Jimmy D Gray and I have been trying to find each other for over forty years. One day while surfing the Internet, he sees a random post on an obscure website, “Looking for Jimmy D Gray, November Company, 75th Rangers, LZ English. Call me brother.” He immediately answers, but by then I’ve moved on. Eventually, I circle back to the website and check my old post. I am stunned to see his reply that places us within five years of each other.
I finally have his email address. Then his phone number. The first late night phone call follows and ends with a promise to get together face-to-face at the first opportunity. We’re a year apart.
A business trip to California gives me reason to make another call and suddenly, we’re five hours apart. We settle on somewhere in the middle, the little town of Santa Clarita as our meeting place, at the local El Torito Mexican Restaurant.
In the parking lot, we walk exuberantly toward each other and embrace—a long backslapping hug before walking into the restaurant. I can’t believe I’m sitting across from him—looking into the eyes of Jimmy D Gray. He shouldn’t be here. He should have died exactly forty-five years ago. Instead, he’s sitting across the table from me in a booth with old naugahyde seats, faux Mexican wall tile and a bowl of crummy salsa on the table between us. He is smiling. A lot of life has passed between us. We don’t know each other now, so we start with what we do know. We know we are brothers, our kinship forged in the fires of war.
In 1969, we were both teenagers—he was from California and I was from Colorado. We met at Fort Gordon, Georgia and went through advanced infantry training together. After AIT we graduated from jump school at Fort Benning, earning our Airborne wings. We arrived in Vietnam and volunteered for the November Rangers at LZ English, which became our home firebase. We ran long range reconnaissance missions—we were called LRRPs for short. Jimmy D goes to Bravo team and I’m assigned to Charlie team, but we have each other’s backs. Every time we come in from a mission for a day to rest, resupply and reload, we check on each other’s well being. Just as I was doing that day it all came down for Jimmy D. Read More
Vietnam in HD (known as Vietnam Lost Films outside the US) is a 6-part American documentary television miniseries that originally aired from November 8 to November 11, 2011 on the History Channel. Read More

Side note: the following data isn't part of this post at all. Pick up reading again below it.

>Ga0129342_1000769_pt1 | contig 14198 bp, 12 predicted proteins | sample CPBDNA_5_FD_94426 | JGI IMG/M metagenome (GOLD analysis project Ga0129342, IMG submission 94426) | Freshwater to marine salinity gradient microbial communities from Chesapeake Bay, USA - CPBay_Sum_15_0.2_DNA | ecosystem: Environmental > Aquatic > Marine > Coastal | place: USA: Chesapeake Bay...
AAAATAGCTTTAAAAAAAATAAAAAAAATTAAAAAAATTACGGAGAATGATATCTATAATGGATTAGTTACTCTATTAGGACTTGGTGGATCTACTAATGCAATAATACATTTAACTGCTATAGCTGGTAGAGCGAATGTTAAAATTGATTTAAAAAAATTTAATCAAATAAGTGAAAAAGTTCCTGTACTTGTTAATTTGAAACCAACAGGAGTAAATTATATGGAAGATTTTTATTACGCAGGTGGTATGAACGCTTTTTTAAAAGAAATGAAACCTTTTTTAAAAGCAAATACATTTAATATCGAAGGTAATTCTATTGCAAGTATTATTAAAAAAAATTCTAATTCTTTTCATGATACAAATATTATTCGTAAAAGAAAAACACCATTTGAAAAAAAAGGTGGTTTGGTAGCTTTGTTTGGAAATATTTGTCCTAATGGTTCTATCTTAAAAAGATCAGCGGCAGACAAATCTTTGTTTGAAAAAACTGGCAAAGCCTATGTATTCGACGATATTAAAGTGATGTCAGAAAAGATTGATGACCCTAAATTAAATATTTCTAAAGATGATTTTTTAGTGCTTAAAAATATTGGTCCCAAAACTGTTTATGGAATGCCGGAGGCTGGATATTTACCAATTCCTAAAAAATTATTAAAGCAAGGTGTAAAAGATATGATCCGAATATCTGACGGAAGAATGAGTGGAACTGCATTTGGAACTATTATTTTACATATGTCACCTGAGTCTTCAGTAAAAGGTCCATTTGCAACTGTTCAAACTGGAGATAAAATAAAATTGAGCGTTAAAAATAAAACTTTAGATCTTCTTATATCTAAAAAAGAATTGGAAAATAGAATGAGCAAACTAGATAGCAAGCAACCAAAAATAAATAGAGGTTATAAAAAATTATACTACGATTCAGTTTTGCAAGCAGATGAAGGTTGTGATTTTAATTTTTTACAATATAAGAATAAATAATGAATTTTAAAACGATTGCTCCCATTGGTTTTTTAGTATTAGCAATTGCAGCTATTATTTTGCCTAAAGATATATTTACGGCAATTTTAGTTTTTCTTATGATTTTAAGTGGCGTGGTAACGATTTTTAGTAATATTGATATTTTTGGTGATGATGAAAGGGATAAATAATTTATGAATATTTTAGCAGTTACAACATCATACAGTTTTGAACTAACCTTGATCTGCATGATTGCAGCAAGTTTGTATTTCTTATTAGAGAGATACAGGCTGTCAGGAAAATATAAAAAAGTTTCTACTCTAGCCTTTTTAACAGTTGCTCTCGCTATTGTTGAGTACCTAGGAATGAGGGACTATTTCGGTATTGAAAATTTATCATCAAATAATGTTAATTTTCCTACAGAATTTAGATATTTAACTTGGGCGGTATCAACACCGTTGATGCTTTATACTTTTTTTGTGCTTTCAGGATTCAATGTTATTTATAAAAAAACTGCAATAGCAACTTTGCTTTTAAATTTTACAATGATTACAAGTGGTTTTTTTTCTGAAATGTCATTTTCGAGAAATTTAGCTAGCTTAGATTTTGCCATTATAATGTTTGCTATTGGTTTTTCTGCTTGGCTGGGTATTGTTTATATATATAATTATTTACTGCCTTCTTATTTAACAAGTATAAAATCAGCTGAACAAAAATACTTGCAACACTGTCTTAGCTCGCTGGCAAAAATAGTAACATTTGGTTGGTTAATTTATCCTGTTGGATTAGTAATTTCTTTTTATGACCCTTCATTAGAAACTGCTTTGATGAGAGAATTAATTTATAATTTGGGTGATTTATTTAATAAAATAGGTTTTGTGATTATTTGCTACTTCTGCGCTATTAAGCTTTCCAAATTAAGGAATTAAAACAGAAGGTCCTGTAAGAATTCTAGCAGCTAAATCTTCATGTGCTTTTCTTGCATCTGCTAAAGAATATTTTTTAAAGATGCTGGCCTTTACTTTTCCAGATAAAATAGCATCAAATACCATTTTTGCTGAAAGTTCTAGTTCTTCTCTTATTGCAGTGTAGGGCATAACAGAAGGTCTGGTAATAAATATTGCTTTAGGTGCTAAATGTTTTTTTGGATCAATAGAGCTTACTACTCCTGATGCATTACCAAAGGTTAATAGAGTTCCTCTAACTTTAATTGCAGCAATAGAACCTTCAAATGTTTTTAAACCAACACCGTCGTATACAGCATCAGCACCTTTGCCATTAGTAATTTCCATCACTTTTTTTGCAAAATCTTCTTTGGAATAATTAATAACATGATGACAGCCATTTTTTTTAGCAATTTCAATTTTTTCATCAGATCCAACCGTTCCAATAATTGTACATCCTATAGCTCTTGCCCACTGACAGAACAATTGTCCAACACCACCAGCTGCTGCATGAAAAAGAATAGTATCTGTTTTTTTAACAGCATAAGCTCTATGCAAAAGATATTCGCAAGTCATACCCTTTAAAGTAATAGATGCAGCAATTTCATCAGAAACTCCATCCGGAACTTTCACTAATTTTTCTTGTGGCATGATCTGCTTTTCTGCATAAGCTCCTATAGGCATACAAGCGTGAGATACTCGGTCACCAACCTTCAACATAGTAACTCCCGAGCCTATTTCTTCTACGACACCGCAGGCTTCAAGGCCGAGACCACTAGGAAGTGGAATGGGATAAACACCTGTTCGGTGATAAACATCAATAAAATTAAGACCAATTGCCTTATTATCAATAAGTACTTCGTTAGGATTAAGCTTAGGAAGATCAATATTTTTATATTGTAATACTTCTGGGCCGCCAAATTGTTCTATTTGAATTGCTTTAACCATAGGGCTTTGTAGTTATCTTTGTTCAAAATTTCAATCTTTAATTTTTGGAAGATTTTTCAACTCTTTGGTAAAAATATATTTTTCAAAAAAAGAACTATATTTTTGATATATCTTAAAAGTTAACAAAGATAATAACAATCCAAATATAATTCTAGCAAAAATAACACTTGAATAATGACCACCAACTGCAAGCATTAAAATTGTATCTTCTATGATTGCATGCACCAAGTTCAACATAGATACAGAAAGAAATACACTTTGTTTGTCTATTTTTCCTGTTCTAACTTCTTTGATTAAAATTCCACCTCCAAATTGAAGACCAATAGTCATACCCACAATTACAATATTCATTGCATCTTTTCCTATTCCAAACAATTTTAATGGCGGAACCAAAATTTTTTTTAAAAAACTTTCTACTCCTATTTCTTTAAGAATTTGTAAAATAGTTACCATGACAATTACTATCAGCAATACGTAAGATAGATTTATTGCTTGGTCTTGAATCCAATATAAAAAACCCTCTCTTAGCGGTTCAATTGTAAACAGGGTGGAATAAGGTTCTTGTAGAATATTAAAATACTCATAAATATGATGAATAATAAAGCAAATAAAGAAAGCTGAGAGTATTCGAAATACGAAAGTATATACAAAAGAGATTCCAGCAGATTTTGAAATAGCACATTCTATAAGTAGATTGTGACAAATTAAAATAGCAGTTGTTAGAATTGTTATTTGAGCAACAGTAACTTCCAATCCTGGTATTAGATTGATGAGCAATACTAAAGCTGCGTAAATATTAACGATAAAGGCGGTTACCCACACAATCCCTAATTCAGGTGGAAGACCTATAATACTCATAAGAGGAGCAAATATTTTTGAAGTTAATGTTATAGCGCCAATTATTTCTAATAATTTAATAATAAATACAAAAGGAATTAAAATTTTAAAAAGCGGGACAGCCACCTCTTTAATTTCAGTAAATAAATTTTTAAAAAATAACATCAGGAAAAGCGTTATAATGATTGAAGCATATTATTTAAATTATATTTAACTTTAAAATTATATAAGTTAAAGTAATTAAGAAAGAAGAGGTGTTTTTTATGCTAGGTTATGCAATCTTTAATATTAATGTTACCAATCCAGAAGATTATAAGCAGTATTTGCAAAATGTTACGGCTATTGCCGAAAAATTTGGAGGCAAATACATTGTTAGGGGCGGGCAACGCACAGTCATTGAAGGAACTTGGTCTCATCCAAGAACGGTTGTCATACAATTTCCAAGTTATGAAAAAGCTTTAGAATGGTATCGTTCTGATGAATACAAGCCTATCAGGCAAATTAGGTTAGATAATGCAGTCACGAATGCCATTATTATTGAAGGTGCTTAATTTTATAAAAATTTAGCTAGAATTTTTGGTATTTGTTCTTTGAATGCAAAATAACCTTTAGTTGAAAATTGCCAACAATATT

I leaned forward, reached into the seat pocket in front of me and rummaged around, searching for the unopened deck of playing cards. I let the elastic pouch snap shut, tore the cellophane off the deck, and flipped the top card over to find the joker card mocking my anxiety. The wild card. Figures, I thought to myself. Anything can happen in a game where the Joker is wild. I penned May 17, 1969 on the face of the card and made a mental note to write my departure date next to it, if I made the return flight home. Turning the playing card over again, I studied the Flying Tigers logo for a moment before placing the Joker into my wallet for good luck.
Twenty-two hours had passed from the time I left my home, to our final approach in Cam Rahn Bay, Vietnam. As the plane descended for touchdown, the engine pitch wound higher and higher, and through the small window, I watched the wing flaps protract and drop into position. With a jarring bump the plane landed and a final roar rose from the engines as the pilot immediately reversed thrust and applied the brakes. A banging vibration shuddered through the aircraft, throwing us forward in our seats. The brakes held and the plane slowed, coasting to a stop. Moments later, we began to move again as the pilot gently throttled up the engines and eased the airplane forward, turning it carefully off the runway. Lumbering unevenly across the bumpy tarmac, the aircraft pulled to the edge of the crude airstrip then came to a halt. The turbines whined in resignation as the captain shut down the tired engines.
His soft voice came over the intercom. “Gentlemen, on behalf of Flying Tigers, I’d like to welcome you to Cam Rahn Bay. Hope to see you on the return trip.”